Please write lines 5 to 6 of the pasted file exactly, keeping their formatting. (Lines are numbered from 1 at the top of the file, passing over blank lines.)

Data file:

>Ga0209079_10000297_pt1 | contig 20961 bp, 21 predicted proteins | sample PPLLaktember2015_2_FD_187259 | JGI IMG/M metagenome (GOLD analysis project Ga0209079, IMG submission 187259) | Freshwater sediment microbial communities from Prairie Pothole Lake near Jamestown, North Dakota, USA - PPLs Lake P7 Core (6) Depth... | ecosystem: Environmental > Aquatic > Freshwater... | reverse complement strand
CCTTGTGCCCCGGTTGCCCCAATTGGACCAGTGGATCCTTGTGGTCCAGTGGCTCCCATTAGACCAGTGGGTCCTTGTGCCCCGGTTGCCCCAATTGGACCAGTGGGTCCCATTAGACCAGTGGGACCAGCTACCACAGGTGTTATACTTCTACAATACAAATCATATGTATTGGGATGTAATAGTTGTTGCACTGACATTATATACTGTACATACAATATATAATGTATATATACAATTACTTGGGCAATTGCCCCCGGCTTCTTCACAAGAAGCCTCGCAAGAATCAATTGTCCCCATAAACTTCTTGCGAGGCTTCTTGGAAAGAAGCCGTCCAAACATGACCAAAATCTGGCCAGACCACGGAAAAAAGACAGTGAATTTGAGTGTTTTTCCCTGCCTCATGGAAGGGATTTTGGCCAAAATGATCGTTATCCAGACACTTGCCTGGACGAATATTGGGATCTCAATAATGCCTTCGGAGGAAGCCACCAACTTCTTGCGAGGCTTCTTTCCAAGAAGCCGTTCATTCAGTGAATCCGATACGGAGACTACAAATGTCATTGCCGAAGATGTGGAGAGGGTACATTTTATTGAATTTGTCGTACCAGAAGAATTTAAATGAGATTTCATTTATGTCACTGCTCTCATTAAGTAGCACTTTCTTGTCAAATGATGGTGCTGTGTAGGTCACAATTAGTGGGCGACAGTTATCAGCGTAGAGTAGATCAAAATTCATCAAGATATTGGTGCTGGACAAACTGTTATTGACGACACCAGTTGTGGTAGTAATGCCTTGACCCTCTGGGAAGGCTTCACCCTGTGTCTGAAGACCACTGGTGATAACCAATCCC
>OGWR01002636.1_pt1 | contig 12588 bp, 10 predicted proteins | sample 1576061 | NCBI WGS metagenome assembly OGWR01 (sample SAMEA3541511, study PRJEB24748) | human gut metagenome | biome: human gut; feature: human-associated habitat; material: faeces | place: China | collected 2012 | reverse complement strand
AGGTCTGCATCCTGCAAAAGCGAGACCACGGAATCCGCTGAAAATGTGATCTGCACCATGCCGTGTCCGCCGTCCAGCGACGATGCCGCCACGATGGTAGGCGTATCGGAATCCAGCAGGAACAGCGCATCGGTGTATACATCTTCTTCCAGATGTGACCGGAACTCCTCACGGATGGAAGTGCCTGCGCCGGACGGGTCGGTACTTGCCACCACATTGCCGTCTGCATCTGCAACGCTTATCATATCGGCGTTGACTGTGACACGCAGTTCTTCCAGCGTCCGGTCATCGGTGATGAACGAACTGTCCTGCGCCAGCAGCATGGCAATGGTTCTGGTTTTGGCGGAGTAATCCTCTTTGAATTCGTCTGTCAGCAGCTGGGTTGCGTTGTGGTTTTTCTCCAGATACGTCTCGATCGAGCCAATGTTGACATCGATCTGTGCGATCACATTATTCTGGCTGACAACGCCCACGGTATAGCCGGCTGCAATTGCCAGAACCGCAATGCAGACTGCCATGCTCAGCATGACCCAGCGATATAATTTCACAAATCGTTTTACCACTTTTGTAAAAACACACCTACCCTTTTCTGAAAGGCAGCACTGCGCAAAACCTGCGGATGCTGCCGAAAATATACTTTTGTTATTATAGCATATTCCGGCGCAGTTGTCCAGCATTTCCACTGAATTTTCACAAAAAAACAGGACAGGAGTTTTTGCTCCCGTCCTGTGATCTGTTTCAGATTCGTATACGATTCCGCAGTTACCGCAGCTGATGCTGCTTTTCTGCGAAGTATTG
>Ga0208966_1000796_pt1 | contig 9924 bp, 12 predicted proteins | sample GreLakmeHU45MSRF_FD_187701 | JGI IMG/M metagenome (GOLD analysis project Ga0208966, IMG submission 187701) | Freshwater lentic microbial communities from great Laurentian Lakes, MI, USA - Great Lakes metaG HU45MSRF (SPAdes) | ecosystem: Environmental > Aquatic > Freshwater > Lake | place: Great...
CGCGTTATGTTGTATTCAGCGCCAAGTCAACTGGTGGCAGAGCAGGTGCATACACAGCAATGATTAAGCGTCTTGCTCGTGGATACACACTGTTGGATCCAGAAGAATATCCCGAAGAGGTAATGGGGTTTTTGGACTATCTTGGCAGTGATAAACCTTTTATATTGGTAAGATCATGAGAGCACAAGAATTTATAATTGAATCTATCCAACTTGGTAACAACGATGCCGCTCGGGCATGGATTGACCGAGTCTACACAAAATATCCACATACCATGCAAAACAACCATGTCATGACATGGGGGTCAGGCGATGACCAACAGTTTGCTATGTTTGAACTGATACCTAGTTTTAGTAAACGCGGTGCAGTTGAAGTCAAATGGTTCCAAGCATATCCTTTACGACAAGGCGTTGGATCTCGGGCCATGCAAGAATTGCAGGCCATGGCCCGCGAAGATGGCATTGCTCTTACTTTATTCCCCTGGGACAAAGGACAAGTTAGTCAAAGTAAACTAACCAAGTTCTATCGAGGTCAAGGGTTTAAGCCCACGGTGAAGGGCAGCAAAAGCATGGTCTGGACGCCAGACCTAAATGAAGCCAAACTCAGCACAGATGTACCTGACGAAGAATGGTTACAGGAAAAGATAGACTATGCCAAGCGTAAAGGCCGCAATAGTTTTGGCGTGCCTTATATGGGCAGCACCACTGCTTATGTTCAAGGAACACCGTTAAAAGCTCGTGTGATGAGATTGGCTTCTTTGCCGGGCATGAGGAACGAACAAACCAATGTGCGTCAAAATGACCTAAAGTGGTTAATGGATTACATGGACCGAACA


>Ga0208966_1000796_pt1 | contig 9924 bp, 12 predicted proteins | sample GreLakmeHU45MSRF_FD_187701 | JGI IMG/M metagenome (GOLD analysis project Ga0208966, IMG submission 187701) | Freshwater lentic microbial communities from great Laurentian Lakes, MI, USA - Great Lakes metaG HU45MSRF (SPAdes) | ecosystem: Environmental > Aquatic > Freshwater > Lake | place: Great...
CGCGTTATGTTGTATTCAGCGCCAAGTCAACTGGTGGCAGAGCAGGTGCATACACAGCAATGATTAAGCGTCTTGCTCGTGGATACACACTGTTGGATCCAGAAGAATATCCCGAAGAGGTAATGGGGTTTTTGGACTATCTTGGCAGTGATAAACCTTTTATATTGGTAAGATCATGAGAGCACAAGAATTTATAATTGAATCTATCCAACTTGGTAACAACGATGCCGCTCGGGCATGGATTGACCGAGTCTACACAAAATATCCACATACCATGCAAAACAACCATGTCATGACATGGGGGTCAGGCGATGACCAACAGTTTGCTATGTTTGAACTGATACCTAGTTTTAGTAAACGCGGTGCAGTTGAAGTCAAATGGTTCCAAGCATATCCTTTACGACAAGGCGTTGGATCTCGGGCCATGCAAGAATTGCAGGCCATGGCCCGCGAAGATGGCATTGCTCTTACTTTATTCCCCTGGGACAAAGGACAAGTTAGTCAAAGTAAACTAACCAAGTTCTATCGAGGTCAAGGGTTTAAGCCCACGGTGAAGGGCAGCAAAAGCATGGTCTGGACGCCAGACCTAAATGAAGCCAAACTCAGCACAGATGTACCTGACGAAGAATGGTTACAGGAAAAGATAGACTATGCCAAGCGTAAAGGCCGCAATAGTTTTGGCGTGCCTTATATGGGCAGCACCACTGCTTATGTTCAAGGAACACCGTTAAAAGCTCGTGTGATGAGATTGGCTTCTTTGCCGGGCATGAGGAACGAACAAACCAATGTGCGTCAAAATGACCTAAAGTGGTTAATGGATTACATGGACCGAACA